Ecotone • The Stand-Alone Unit For Food Waste

Ecotone renewables impact startup report
(Image: Ecotone)

Food waste is a costly problem in the United States, where Americans squander $408 billion worth of food each year. That much money would be enough to end world hunger twice over. This rotting food is also responsible for about 8% of greenhouse gas emissions, providing a chance to reduce national and international emissions.

Enter Ecotone Renewables

Ecotone is the most environmentally friendly option for food waste processing and fertilizer production. Their core product, an anaerobic digestor knighted the Seahorse, consumes all byproducts and produces no waste. This self-contained device doesn’t require power or water, giving it unrestrained flexibility.

Dylan Lew, who has extensive experience in lean product development and manufacturing, is the CEO of Ecotone Renewables (Ecotone), a startup working to solve the problem of food waste. More precisely, Ecotone addresses the issues that their customers encounter, such as high fertilizer costs, high trash hauling fees, odor and pests, and costly waste transportation rates.

Ecotone’s Seahorse anaerobic digestion technology fits within a shipping container. Their process catches odorous and energy-dense gasses, scrubs them to eliminate sulfur, and generates odorless renewable energy (methane gas) and fertilizer.

The Seahorse is Ecotone’s solution to this challenge, as it sustainably processes food waste by recapturing nutrients that would otherwise be lost and reintroducing them back into the food system. Each Seahorse system saves 120 tons of CO2e each year by reducing methane emissions from food waste, reducing transportation, and eliminating the usage of synthetic fertilizers.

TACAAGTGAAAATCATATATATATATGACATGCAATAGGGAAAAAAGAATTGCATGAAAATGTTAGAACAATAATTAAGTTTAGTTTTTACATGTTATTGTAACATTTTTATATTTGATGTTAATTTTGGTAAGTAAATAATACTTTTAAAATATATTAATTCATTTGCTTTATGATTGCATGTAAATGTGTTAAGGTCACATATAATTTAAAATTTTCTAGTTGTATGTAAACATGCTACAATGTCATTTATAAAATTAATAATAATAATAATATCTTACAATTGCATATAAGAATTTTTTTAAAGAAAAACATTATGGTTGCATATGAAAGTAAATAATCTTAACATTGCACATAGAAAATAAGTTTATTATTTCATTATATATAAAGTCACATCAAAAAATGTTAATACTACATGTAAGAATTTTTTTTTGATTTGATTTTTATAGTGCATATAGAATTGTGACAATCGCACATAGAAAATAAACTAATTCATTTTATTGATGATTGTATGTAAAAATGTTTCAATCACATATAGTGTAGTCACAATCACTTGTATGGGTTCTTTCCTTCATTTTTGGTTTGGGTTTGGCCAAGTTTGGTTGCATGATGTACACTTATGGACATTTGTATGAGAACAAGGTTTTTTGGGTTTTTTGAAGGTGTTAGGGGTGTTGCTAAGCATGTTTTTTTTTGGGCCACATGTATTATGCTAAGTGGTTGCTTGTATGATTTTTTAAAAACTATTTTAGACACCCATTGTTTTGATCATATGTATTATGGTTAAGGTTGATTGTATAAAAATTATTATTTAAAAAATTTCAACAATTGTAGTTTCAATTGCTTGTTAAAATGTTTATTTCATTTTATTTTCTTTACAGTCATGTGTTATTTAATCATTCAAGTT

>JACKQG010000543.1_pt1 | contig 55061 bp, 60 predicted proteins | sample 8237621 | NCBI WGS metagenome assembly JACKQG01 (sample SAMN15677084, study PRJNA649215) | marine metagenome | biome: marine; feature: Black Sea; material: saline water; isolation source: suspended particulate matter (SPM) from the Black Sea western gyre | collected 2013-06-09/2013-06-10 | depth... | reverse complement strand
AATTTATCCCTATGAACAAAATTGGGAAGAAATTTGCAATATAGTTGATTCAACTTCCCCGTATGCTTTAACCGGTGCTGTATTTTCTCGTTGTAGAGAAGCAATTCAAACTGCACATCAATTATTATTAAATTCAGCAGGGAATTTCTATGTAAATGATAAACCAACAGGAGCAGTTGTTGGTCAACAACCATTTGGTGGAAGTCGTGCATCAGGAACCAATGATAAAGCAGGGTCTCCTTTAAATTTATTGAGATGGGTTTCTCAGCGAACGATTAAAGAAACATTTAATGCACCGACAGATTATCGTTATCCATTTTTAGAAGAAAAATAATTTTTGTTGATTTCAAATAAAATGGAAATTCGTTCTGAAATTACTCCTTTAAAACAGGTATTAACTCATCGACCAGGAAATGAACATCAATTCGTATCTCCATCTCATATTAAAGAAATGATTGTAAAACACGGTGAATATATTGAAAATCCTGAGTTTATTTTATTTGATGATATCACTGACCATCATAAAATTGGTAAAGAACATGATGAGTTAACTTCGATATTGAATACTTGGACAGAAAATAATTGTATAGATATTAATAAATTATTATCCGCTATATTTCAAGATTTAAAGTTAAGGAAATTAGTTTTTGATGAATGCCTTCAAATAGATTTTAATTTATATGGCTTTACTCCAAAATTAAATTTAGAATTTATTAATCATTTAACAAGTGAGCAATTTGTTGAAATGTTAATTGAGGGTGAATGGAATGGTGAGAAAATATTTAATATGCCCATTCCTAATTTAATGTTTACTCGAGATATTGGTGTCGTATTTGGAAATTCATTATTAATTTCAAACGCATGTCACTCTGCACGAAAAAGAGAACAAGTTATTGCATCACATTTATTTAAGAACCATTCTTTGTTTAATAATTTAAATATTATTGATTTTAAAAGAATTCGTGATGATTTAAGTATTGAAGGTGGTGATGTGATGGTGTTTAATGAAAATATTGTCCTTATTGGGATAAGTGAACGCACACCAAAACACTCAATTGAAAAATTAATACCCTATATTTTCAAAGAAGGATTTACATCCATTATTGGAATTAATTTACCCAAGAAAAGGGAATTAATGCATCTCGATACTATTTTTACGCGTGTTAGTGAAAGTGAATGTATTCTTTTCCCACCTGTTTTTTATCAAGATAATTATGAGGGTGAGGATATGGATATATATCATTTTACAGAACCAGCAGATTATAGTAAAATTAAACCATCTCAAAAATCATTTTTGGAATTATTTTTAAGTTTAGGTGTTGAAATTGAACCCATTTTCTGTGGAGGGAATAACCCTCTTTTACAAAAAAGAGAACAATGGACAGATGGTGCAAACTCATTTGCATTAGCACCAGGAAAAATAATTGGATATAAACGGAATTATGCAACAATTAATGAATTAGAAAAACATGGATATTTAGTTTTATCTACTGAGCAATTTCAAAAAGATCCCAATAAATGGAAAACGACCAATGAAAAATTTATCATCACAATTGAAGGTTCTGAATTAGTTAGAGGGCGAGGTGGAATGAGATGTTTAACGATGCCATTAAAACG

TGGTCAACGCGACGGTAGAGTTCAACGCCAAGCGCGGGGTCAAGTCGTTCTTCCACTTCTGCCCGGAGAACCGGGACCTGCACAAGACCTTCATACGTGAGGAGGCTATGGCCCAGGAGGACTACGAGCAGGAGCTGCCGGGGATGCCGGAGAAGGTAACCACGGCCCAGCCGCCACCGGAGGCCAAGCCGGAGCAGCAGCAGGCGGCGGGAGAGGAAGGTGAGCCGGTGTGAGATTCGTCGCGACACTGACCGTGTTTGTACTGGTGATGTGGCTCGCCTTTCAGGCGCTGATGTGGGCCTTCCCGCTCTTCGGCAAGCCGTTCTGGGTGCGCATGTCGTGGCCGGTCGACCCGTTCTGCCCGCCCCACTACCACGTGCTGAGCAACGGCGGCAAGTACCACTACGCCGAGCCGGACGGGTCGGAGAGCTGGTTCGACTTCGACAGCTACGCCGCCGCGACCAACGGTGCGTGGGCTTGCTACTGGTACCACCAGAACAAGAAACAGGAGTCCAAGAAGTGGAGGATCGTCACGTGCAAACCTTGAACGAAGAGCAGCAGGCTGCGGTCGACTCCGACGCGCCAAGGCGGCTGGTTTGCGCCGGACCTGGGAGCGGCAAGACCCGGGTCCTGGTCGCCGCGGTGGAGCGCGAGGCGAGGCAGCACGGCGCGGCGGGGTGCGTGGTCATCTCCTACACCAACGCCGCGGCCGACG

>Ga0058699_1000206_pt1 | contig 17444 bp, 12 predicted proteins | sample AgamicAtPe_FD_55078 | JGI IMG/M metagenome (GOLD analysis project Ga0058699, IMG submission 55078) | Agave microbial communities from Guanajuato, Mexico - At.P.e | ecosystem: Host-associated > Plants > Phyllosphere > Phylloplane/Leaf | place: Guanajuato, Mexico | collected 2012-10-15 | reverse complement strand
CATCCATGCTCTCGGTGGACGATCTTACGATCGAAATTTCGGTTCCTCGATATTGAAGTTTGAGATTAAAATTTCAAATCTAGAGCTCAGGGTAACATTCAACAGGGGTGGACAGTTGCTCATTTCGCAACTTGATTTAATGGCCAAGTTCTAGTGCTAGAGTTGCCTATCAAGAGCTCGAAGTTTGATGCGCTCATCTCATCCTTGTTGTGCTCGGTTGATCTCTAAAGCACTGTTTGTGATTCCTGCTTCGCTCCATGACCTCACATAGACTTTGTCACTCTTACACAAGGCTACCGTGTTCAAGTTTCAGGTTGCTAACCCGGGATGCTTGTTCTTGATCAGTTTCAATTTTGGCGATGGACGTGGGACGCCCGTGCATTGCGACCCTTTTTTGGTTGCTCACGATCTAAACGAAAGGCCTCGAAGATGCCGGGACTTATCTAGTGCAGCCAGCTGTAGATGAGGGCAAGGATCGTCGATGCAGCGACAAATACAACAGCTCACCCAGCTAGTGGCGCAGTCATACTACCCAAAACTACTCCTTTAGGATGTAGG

Ecotone’s success directly impacts the long-term viability of waste processing. Their objective is to empower sustainable communities, resulting in more conscious, sustainable, and affluent communities.

How it Works

Ecotone Renewables How it Works

Ecotone leverages anaerobic digestion along with a patent-pending separation technology. To give a brief refresher on anaerobic digestion, it’s most comparable to a stomach — food and beverage residuals go in, and renewable energy in the form of methane gas and fertilizer comes out. In other words, it’s a mechanical horse stomach that they call the SEAHORSE. Unlike stomachs, their system captures smelly and energy-dense gasses, scrubs them to remove sulfur, and produces clean and odor-free renewable energy.

Ecotone has engineered a self-sufficient solution at the epoch of sustainability claims, as it runs on a system that’s both resource and energy-independent. The output of this digestor is their second product: their “signature” Soil Sauce. A single Seahorse system has the power to produce $40K in annual revenue from organic fertilizer generation, all the while producing all of the 7,000 kWh of electricity needed to operate the system. Its rainwater collecting system can collect up to 30 gallons of rain each week and can be upgraded with different water capture systems.

The Competition

Other solutions currently include composting, incineration, landfilling, and regional anaerobic digestion. When it comes to social, economic, and environmental benefits – landfilling has the most negligible benefit and the greatest danger of externality. More benefits are provided through waste to energy, composting, farm feed, and regional anaerobic digestion, but Ecotone gives the most value to both businesses and the environment by providing a hyperlocal and circular solution to food waste.